In 2006 the Kapp Prize was awarded jointly to Otto Steiger for his 2006 article, 'Property Economics versus New Institutional Economics: Alternative Foundations of How to Trigger Economic Development', Journal of Economic Issues, 40(1): 183-208, and to Guido Buenstorf and Johann Peter Murmann for their 2005 article, 'Ernst Abbe’s Scientific Management Theoretical Insights from Ninetieth-Century Dynamics Capabilities Approach', Industrial and Corporate Change, 14(4): 543-578.
In 2005 the Kapp Prize was not awarded.
In 2004 the Kapp Prize was not awarded.
In 2003 the Kapp Prize was awarded to Yval Millo and Donald MacKenzie for their 2003 article, 'Constructing a Market, Performing Theory: The Historical Sociology of a Financial Derivatives Exchange', American Journal of Sociology, 109(1): 107-145.
In 2002 the Kapp Prize was awarded Yadira Gonzalez de Lara for her 2002 article, 'Institutions for Contract Enforcement and Risk Sharing: From Debt to Equity in Late Medieval Venice', European Review of Economic History, 6(2): 257-262.
In 2001 the Kapp Prize was awarded jointly to Matthias Klaes for his 2000 article, 'The Birth of the Concept of Transaction Costs: Issues and Controversies', Industrial and Corporate Change, 9(4): 567-593, and to John Finch and Robert McMaster for their article, 'On Categorical Variables and Non-Parametric Statistical Inference in the Pursuit of Causal Explanations', later published in Cambridge Journal of Economics, 26(6): 753-772.
In 2000 the Kapp Prize was Stephen Dunn for his 2000 article, 'Wither Post Keynesianism?', Journal of Post Keynesian Economics,22(3): 343-364.
In 1999 the Kapp Prize was not awarded.
In 1998 the Kapp Prize was not awarded.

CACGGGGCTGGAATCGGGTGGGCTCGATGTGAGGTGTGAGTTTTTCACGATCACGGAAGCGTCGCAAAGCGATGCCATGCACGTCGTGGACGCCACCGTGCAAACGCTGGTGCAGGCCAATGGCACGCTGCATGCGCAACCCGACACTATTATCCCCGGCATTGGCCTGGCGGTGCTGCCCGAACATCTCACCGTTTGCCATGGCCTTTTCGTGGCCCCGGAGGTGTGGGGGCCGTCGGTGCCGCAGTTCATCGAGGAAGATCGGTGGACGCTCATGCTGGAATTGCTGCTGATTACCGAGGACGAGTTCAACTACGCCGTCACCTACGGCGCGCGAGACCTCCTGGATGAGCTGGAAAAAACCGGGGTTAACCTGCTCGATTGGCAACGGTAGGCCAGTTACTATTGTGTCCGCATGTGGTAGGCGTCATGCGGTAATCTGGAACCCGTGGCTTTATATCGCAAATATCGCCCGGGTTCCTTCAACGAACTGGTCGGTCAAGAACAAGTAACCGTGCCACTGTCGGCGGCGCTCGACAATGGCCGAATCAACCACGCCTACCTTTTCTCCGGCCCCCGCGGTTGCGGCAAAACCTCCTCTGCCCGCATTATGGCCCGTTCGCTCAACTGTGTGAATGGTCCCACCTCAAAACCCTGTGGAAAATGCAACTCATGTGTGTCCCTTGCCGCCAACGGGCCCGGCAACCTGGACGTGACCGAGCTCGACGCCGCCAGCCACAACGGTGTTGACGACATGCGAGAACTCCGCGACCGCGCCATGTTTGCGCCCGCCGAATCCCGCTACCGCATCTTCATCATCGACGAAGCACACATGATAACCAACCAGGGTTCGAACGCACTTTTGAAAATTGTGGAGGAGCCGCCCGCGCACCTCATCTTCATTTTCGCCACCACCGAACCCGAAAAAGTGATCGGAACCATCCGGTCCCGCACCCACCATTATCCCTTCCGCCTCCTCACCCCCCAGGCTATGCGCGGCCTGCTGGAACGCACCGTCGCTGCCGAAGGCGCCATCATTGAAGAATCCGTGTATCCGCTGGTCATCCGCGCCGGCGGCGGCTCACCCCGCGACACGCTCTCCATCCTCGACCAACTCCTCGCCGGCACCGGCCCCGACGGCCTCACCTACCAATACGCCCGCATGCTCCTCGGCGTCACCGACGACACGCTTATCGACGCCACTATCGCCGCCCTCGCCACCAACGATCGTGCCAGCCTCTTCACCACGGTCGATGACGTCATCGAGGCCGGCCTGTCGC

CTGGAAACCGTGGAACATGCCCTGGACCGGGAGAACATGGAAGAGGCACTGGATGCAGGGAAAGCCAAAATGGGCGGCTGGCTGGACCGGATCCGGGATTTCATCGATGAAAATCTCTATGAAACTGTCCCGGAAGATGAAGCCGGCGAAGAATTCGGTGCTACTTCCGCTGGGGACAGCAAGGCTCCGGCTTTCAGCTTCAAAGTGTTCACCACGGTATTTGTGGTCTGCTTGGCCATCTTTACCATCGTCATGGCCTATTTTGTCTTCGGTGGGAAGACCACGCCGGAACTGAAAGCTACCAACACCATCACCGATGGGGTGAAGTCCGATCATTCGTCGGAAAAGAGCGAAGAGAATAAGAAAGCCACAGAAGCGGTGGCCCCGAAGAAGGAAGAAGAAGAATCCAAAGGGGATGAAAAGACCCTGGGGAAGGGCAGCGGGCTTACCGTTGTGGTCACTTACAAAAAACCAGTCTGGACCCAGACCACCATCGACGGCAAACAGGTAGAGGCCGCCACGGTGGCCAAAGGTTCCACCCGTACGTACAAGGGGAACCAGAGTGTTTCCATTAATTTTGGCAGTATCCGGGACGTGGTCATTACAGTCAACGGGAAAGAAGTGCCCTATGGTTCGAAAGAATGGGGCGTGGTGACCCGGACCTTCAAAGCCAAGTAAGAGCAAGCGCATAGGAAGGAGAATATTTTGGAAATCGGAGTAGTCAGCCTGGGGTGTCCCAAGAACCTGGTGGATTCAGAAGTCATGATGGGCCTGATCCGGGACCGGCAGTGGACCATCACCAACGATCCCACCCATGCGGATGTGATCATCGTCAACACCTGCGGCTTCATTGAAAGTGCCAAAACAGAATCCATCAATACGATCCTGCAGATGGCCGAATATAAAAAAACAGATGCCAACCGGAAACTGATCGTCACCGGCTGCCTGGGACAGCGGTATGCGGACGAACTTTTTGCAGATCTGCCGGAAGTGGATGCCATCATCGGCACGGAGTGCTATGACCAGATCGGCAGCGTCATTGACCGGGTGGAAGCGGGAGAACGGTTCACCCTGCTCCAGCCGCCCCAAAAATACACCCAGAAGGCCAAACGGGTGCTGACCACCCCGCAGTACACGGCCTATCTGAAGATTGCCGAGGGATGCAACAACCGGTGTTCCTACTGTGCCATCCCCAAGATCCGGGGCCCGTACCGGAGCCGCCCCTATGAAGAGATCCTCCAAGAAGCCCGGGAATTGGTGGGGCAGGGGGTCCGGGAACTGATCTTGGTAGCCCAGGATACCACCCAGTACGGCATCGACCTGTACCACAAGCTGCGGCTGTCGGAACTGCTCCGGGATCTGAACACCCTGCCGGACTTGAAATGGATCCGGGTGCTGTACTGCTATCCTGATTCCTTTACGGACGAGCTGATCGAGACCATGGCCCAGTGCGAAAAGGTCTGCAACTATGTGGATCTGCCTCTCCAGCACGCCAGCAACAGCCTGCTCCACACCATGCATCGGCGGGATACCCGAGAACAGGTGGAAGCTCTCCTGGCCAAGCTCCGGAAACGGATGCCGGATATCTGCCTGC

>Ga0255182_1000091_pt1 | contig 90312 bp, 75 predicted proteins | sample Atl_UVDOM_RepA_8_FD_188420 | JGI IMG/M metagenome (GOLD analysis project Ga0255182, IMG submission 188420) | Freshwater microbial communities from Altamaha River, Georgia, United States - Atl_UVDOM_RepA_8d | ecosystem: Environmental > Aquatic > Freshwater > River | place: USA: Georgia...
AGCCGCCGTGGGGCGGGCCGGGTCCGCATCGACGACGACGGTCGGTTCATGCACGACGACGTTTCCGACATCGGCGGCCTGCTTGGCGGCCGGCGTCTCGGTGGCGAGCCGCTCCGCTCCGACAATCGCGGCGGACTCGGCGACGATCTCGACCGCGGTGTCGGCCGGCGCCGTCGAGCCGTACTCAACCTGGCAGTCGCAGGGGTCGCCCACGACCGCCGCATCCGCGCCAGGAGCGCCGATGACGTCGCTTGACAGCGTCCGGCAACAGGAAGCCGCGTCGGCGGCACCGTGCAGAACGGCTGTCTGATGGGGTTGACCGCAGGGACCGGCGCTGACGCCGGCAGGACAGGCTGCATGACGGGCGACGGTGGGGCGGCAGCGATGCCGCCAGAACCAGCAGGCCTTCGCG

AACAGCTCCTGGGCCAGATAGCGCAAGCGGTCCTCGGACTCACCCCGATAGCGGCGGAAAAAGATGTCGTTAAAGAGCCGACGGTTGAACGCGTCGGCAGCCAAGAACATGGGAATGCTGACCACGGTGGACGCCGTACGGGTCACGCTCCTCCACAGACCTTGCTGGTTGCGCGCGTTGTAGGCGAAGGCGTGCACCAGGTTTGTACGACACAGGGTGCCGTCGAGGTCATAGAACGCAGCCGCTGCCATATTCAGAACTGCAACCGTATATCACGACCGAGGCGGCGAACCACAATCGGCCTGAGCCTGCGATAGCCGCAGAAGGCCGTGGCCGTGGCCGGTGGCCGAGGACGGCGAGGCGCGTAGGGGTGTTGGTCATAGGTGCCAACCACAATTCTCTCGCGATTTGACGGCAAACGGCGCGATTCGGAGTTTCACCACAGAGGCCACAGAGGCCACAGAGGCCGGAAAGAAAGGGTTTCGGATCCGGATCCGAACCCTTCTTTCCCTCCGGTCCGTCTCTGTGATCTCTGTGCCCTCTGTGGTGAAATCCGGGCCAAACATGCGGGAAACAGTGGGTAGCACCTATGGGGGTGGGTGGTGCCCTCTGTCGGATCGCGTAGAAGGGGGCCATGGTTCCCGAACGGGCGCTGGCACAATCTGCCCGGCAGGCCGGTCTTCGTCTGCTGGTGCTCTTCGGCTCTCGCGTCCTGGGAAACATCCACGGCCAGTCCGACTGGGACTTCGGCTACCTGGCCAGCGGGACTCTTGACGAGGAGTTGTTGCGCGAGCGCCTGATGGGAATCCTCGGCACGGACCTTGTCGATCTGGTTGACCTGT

In 1997 the Kapp Prize was awarded jointly to Elias L. Khalil for his 1997 article, 'Buridan's Ass, Risk, Uncertainty and Self-Competition: A Theory of Enrepreneurship', Kyklos, 50(2): 147-163, and to Ugo Pagano for his article, 'Transition and the Speciation of the Japanese Model', later published in Oliver Fabel, Francesco Farina and Lionnello F. Punzo (2000) (eds), European Economies in Transition: A Search of a New Growth Path, Basingstoke: Macmillan.
In 1996 the Kapp Prize was awarded to Bart Nooteboom for his article, 'Towards a Cognitive Theory of the Firm: Issues and a Logic of Change'.
In 1995 the Kapp Prize was not awarded.
In 1994 the Kapp Prize was awarded to Giovanni Dosi, Luigi Marengo and Marco Valente for their article, 'Norms as Emergent Properties of Adaptive Learning', later published in 1999 as 'Norms as Emergent Properties of Adaptive Learning: The Case of Economic Routines', Journal of Evolutionary Economics, 9(1): 5-26.
In 1993 the Kapp Prize was awarded to Tony Lawson for his article, 'A Realist Perspective on Contemporary "Economic Theory"', later published in 1995, Journal of Economic Issues, 29(1): 1-32.
In 1992 the inaugural Kapp Prize was awarded to Ulrich Witt for his article, 'Innovation, Externalities and the Indeterminateness of Progress', later published in 1996 as 'Innovation, Externalities and the Problem of Economic Progress', Public Choice, 89(1-2):113-130.
Please note that the submission rules for the Kapp Prize have changed over time.